In 2017, Israel and Croatia mark 20 years of diplomatic relations. The goal is to strengthen friendly relations between the two countries. The relationship between the two countries has reached a high level of cooperation, friendship and dialogue during the past two decades because the two countries and their citizens got to know each other better and bonded.
StampNews.com is glad to introduce this joint stamp issue that underlines and highlights the importance of the union between two countries. So let’s appreciate the design of this item together!
Flowers that are characteristic for the two countries were selected as motifs for commemorative postage stamps: Israeli Crown Anemone and Croatian Iris, Croatian national flower as they relay a clear message regarding devotion, and of Israelis and Croatians identifying with their own national values and symbols of their countries.
Picturesque Crown Anemone, biblical meadow lilies, can be found across Israel, while the sophisticated Croatian Iris, a divine flower from the old Slavic mythology, is a traditional symbol of dignity, bravery and hope.
Crown Anemone (Anemone coronaria)
From the moment the first Anemones bloom, it is impossible to ignore them, even from a distance. Anemones face the sun and follow it throughout the day. This flower acts like a concave mirror, concentrating the sun's rays and warming the stamens and stigmata at its center to as much as ten degrees above the temperature in the surrounding area. This heat speeds up the germination of the pollen grains, thus reducing the chance that they will be washed away by rain.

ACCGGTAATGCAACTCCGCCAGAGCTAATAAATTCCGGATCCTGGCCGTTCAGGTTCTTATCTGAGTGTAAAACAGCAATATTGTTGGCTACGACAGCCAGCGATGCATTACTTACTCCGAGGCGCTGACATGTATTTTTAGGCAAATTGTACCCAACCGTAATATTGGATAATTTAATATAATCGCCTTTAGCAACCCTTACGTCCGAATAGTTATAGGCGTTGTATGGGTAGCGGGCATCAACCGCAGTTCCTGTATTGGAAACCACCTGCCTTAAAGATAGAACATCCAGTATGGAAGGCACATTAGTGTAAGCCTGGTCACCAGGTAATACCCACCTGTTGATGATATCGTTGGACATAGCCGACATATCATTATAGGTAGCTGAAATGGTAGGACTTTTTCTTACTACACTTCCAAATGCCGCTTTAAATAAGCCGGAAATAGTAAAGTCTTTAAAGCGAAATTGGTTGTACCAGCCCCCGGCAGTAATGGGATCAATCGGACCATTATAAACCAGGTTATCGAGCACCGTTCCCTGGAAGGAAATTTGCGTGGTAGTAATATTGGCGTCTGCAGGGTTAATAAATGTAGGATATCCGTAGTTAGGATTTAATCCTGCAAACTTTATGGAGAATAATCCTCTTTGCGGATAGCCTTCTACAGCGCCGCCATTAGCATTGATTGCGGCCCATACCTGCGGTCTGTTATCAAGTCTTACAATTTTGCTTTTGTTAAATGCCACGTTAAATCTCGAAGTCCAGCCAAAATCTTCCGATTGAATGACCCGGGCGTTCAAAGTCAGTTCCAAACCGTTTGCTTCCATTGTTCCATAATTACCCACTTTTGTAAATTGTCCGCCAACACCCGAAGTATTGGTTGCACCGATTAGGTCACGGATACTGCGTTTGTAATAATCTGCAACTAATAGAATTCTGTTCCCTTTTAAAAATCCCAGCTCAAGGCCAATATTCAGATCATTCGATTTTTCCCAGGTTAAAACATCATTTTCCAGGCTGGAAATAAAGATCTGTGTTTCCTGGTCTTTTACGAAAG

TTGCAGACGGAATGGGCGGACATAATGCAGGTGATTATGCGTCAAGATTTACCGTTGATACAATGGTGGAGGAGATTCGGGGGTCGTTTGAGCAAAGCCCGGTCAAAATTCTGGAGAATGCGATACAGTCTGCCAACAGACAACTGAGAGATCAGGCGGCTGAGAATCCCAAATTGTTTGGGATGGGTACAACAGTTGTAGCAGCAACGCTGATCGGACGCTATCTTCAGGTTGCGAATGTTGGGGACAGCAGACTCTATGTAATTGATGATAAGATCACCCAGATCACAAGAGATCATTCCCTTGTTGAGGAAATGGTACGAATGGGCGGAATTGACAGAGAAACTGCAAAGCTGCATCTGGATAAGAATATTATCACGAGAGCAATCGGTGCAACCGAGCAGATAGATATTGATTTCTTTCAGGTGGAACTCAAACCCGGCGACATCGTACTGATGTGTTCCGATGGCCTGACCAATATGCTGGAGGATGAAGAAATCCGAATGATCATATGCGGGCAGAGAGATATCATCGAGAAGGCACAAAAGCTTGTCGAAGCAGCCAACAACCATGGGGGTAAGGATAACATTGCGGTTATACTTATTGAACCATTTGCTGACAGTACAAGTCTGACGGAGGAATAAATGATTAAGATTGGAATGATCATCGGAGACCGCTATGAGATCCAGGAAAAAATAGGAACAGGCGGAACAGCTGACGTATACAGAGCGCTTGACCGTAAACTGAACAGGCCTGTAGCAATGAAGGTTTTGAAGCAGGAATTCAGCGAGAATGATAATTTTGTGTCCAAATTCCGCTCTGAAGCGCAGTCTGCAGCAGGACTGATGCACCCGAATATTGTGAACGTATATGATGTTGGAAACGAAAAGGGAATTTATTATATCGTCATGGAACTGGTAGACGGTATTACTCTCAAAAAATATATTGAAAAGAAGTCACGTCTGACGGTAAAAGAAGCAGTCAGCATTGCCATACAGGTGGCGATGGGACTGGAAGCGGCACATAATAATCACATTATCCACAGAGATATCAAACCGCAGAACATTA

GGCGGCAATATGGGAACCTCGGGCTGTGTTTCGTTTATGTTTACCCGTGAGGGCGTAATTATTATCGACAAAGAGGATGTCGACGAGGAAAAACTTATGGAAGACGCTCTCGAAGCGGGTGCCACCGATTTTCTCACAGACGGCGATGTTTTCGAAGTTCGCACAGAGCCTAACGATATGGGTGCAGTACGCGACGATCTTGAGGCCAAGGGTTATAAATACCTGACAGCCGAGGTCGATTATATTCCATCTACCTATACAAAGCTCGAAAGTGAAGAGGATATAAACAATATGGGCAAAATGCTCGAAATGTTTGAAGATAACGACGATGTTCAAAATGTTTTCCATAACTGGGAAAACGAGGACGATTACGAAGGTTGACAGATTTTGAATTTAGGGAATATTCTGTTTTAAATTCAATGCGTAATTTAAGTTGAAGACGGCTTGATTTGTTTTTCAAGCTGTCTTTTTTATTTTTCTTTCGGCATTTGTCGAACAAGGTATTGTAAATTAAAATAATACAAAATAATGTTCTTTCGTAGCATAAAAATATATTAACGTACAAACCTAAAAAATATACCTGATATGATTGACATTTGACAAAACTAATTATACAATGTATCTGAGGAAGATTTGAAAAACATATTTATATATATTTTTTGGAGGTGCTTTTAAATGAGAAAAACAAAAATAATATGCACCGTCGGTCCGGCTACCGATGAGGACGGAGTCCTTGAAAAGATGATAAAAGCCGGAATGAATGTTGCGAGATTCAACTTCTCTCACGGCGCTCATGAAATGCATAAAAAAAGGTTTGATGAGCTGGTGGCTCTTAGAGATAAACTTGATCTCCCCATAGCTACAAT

In many places the Crown Anemone blooms in numerous different colors, mainly white, blue and purple, in addition to red. All have the same fragrance.
Surprisingly, the wind takes care of most of the pollination and all of Israel's Crown Anemones belong to a single genetic population, with no significant differences. Only the red flowers grow in the Southern part of the country, as they are more durable in the drier climate.
Croatian Iris (Iris croatica Prodan)
The only place in the world in which the Croatian Iris grows is on the forested limestone hills in western Croatia. It was not defined scientifically until 1962 and by 2000 it was declared by the Croatian Academy of Arts and Science as Croatia's national flower. This plant is known as Perunika in honor of Perun, the highest god of the pantheon and god of thunder and lightning in Slavic mythology. Legend has it that Perunika only grows where lightning has struck the ground. A special folk dancing festival named for the Iris is held in May, when the flowers bloom. The Croatian Iris is used to create especially beautiful hybrids with other iris species and its beauty and resistance make it a popular garden plant.
The rhizomes contain essential oils and fragrant resins. Powder prepared from these oils and resins is used in folk medicine, as well as in the preparation of perfumes and for other cosmetic purposes.